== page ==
Acute effects of delta-9-tetrahydrocannabinol on performance monitoring in healthy volunteers.
Spronk D., Dumont GJH., Verkes RJ., de Bruijn ERA.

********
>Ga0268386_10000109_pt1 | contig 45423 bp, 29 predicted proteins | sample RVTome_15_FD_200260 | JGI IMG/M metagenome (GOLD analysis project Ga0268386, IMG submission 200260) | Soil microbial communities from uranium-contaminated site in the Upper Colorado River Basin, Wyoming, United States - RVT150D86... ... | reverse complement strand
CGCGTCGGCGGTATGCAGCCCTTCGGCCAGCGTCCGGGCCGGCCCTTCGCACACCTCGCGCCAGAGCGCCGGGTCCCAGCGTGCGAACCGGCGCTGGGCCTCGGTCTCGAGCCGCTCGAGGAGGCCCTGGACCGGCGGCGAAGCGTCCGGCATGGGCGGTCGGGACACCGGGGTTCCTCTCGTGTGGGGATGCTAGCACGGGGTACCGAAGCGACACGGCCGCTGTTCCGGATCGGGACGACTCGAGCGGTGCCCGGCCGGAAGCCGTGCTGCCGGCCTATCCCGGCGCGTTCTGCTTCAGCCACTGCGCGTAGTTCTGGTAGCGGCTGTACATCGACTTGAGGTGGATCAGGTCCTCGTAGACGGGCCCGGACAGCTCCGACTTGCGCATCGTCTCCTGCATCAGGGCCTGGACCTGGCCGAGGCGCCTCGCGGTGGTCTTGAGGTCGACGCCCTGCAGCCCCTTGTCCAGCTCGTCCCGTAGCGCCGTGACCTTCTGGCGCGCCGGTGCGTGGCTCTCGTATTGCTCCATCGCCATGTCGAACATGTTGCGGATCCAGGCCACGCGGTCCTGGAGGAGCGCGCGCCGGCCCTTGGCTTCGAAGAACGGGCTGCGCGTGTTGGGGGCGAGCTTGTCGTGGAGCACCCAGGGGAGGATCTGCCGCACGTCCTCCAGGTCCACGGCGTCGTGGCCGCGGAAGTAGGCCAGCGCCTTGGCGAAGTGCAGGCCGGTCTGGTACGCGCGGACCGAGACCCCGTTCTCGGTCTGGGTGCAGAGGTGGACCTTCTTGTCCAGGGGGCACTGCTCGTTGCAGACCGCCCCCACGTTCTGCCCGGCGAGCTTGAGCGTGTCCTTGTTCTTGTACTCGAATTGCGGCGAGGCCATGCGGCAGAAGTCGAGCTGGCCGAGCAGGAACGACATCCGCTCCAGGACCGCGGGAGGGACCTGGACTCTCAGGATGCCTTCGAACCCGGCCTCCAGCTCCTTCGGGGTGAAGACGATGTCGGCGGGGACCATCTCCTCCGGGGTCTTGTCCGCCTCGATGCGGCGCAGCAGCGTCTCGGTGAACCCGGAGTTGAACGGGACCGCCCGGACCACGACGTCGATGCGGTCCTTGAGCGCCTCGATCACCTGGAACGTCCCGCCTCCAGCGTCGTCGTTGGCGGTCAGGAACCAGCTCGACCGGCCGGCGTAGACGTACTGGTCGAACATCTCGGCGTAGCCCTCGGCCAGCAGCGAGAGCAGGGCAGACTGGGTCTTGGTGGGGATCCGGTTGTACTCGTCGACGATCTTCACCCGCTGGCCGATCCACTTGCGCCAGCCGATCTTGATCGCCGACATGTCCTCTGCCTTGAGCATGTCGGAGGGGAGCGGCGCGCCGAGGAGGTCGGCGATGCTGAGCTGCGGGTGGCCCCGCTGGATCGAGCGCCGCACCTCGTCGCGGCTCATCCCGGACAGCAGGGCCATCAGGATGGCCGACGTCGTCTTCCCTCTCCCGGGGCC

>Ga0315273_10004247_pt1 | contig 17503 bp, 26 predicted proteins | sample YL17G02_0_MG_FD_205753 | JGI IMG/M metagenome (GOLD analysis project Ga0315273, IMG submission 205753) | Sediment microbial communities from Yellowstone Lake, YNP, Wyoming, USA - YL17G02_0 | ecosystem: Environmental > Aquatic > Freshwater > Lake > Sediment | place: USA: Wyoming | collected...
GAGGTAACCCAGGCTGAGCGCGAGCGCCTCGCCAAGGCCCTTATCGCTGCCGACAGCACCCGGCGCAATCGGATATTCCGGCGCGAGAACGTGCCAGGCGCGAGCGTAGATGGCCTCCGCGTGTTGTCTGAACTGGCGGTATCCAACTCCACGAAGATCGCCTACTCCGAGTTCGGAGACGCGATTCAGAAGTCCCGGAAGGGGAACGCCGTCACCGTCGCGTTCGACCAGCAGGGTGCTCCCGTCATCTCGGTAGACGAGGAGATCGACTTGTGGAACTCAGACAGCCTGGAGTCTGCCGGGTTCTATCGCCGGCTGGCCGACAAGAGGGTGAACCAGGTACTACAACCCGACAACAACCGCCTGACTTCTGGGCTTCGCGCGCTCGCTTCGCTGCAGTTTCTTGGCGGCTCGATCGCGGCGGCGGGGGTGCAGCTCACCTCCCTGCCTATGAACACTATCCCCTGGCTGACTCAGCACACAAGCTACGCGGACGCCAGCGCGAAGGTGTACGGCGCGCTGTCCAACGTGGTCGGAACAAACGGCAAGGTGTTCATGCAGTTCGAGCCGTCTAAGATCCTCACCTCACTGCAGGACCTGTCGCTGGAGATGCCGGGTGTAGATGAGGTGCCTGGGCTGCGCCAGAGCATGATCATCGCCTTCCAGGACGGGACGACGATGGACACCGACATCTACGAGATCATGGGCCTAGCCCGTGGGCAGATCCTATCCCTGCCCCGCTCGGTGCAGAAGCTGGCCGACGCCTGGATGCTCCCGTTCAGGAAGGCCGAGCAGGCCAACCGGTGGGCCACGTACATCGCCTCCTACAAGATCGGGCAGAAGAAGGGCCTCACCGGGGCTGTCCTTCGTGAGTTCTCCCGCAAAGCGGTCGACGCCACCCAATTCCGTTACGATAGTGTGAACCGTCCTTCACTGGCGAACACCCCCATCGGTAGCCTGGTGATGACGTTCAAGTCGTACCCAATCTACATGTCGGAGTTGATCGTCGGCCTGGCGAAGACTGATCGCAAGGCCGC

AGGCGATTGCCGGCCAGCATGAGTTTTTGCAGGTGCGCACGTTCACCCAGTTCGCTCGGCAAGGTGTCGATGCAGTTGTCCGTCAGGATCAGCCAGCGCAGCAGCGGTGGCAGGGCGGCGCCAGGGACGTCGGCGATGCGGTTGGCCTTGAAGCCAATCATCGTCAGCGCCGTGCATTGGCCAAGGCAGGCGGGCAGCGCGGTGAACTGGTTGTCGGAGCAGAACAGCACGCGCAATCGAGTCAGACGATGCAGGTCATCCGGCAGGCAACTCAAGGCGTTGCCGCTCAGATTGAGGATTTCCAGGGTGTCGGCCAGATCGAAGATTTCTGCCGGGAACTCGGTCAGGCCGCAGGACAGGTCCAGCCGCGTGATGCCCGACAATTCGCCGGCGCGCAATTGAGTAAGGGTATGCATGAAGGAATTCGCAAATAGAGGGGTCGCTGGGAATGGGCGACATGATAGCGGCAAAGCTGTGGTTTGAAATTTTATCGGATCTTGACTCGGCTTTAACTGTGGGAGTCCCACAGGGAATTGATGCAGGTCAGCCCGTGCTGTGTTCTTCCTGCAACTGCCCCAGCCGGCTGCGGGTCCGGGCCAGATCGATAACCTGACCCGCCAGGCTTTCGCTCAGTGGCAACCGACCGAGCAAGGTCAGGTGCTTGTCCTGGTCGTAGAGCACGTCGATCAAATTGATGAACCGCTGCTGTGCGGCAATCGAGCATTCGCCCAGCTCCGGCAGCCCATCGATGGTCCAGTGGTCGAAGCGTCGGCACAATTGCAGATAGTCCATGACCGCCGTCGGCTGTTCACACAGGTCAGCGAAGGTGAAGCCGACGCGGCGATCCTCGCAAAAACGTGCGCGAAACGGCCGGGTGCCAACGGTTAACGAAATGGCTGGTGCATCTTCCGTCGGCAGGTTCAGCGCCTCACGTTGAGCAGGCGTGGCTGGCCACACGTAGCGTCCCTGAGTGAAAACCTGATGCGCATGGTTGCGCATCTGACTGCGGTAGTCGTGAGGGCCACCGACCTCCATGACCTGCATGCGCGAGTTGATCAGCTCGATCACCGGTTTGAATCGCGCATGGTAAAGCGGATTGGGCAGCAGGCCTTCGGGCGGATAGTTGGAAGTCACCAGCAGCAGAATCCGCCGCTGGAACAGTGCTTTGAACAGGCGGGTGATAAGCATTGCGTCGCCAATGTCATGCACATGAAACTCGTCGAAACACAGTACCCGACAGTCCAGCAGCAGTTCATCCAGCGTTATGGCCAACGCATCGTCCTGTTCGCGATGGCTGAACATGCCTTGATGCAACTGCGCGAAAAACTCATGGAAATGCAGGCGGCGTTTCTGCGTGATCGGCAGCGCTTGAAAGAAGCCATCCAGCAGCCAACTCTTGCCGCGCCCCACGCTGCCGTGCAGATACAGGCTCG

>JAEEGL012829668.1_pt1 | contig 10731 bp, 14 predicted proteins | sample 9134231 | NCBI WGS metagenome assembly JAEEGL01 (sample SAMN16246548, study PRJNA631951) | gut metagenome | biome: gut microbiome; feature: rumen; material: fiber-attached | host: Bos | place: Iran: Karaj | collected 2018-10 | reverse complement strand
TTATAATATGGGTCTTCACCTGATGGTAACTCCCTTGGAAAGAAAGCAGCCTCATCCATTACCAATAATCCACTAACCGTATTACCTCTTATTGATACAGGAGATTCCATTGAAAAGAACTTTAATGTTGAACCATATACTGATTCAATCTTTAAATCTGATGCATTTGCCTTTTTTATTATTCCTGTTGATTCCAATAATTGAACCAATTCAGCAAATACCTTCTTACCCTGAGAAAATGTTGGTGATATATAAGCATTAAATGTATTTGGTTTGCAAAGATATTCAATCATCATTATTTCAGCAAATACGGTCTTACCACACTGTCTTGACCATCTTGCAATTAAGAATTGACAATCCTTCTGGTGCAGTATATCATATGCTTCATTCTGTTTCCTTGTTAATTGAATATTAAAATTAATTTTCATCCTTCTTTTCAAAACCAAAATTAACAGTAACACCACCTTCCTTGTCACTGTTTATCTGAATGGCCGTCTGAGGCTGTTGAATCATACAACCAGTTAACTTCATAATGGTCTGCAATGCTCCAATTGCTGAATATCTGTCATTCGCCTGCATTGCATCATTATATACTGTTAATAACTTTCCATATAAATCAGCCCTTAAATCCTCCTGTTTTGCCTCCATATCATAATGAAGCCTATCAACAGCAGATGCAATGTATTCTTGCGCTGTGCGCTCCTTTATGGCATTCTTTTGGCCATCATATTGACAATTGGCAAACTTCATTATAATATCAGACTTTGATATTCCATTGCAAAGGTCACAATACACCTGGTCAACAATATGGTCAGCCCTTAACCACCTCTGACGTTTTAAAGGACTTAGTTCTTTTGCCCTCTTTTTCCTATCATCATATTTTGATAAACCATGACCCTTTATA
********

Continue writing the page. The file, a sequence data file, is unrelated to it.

RATIONALE: The error-related negativity (ERN) is a negative event-related potential that occurs immediately after an erroneous response and is thought to reflect human performance monitoring. Delta-9-Tetrahydrocannabinol (THC) administration in healthy volunteers has been linked to impaired performance monitoring in behavioral studies, but to date no studies have examined the effects of cannabinoids on the ERN. METHODS: EEG data from 10 healthy volunteers was recorded during execution of a speeded choice-reaction-time task (Flankers task) after administration of THC or placebo vapor in a double-blind randomized crossover design. RESULTS: The findings of this study show that the ERN was significantly reduced after administration of THC. The behavioral outcomes on the Flankers task showed no indications of drug-induced impairments. DISCUSSION: The diminished ERN reflects impairments in the process of performance monitoring. The task design was not optimized to find behavioral effects. The study shows that cannabinoids impair performance monitoring.